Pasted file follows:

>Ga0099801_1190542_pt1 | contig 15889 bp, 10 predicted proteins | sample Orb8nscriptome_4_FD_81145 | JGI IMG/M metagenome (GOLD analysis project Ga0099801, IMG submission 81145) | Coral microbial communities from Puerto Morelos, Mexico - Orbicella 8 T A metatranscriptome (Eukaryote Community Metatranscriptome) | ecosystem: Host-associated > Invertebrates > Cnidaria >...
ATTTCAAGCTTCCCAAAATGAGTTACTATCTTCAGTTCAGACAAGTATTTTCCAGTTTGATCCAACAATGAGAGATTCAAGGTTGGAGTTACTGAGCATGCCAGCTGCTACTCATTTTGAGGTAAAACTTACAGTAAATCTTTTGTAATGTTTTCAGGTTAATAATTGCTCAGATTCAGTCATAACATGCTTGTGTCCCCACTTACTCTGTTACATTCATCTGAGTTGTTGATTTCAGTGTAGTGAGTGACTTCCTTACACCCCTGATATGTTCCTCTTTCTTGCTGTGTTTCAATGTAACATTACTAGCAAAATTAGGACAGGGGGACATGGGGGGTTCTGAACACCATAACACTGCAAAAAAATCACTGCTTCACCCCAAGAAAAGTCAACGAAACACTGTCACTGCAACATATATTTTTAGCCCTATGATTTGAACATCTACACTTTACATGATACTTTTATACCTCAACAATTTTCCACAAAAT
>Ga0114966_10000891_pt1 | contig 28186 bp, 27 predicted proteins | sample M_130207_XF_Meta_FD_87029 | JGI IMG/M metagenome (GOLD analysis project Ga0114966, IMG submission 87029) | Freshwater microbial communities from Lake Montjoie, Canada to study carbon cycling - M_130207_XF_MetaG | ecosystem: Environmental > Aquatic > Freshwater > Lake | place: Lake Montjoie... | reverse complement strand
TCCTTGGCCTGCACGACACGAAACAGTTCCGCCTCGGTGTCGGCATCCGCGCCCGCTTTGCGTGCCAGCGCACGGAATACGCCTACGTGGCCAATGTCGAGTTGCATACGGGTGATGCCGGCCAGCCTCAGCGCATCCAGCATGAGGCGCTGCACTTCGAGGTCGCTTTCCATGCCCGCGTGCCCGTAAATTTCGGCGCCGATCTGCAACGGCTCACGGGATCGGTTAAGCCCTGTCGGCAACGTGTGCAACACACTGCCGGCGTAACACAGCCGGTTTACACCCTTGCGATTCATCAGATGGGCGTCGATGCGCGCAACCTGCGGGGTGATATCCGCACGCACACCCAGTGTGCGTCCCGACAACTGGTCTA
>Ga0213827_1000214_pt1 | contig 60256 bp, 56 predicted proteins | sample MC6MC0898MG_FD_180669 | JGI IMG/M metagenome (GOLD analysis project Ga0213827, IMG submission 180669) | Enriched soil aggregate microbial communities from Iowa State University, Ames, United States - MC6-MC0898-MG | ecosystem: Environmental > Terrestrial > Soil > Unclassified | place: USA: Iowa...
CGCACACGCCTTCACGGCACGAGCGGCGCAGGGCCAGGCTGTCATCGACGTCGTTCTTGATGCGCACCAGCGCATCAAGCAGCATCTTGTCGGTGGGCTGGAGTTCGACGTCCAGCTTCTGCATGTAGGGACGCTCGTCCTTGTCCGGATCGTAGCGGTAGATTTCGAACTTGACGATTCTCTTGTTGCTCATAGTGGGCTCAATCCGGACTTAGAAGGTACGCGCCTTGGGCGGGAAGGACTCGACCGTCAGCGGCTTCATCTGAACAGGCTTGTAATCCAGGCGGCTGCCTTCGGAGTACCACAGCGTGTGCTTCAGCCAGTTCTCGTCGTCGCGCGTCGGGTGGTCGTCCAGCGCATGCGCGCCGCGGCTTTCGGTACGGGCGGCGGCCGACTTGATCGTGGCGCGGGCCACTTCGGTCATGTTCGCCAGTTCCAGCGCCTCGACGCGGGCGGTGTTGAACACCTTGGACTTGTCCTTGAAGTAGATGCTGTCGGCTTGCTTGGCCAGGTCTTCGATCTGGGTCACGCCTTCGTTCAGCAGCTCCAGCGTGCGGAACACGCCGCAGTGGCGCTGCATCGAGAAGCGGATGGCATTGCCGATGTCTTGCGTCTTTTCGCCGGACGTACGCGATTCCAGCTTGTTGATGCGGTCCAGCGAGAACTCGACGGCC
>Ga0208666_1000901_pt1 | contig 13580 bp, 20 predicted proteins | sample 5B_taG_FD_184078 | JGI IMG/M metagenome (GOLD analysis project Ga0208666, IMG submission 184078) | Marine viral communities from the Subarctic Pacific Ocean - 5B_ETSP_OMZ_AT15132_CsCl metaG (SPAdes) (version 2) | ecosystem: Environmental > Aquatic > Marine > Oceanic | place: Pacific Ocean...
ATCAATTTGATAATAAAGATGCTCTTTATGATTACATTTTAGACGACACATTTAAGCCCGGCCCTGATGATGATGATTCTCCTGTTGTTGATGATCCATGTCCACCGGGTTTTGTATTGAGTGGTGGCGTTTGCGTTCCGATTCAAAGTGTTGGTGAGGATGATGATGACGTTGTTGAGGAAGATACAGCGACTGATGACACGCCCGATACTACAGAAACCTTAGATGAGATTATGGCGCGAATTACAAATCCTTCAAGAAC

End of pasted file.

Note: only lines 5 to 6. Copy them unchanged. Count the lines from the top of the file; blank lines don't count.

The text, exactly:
>Ga0213827_1000214_pt1 | contig 60256 bp, 56 predicted proteins | sample MC6MC0898MG_FD_180669 | JGI IMG/M metagenome (GOLD analysis project Ga0213827, IMG submission 180669) | Enriched soil aggregate microbial communities from Iowa State University, Ames, United States - MC6-MC0898-MG | ecosystem: Environmental > Terrestrial > Soil > Unclassified | place: USA: Iowa...
CGCACACGCCTTCACGGCACGAGCGGCGCAGGGCCAGGCTGTCATCGACGTCGTTCTTGATGCGCACCAGCGCATCAAGCAGCATCTTGTCGGTGGGCTGGAGTTCGACGTCCAGCTTCTGCATGTAGGGACGCTCGTCCTTGTCCGGATCGTAGCGGTAGATTTCGAACTTGACGATTCTCTTGTTGCTCATAGTGGGCTCAATCCGGACTTAGAAGGTACGCGCCTTGGGCGGGAAGGACTCGACCGTCAGCGGCTTCATCTGAACAGGCTTGTAATCCAGGCGGCTGCCTTCGGAGTACCACAGCGTGTGCTTCAGCCAGTTCTCGTCGTCGCGCGTCGGGTGGTCGTCCAGCGCATGCGCGCCGCGGCTTTCGGTACGGGCGGCGGCCGACTTGATCGTGGCGCGGGCCACTTCGGTCATGTTCGCCAGTTCCAGCGCCTCGACGCGGGCGGTGTTGAACACCTTGGACTTGTCCTTGAAGTAGATGCTGTCGGCTTGCTTGGCCAGGTCTTCGATCTGGGTCACGCCTTCGTTCAGCAGCTCCAGCGTGCGGAACACGCCGCAGTGGCGCTGCATCGAGAAGCGGATGGCATTGCCGATGTCTTGCGTCTTTTCGCCGGACGTACGCGATTCCAGCTTGTTGATGCGGTCCAGCGAGAACTCGACGGCC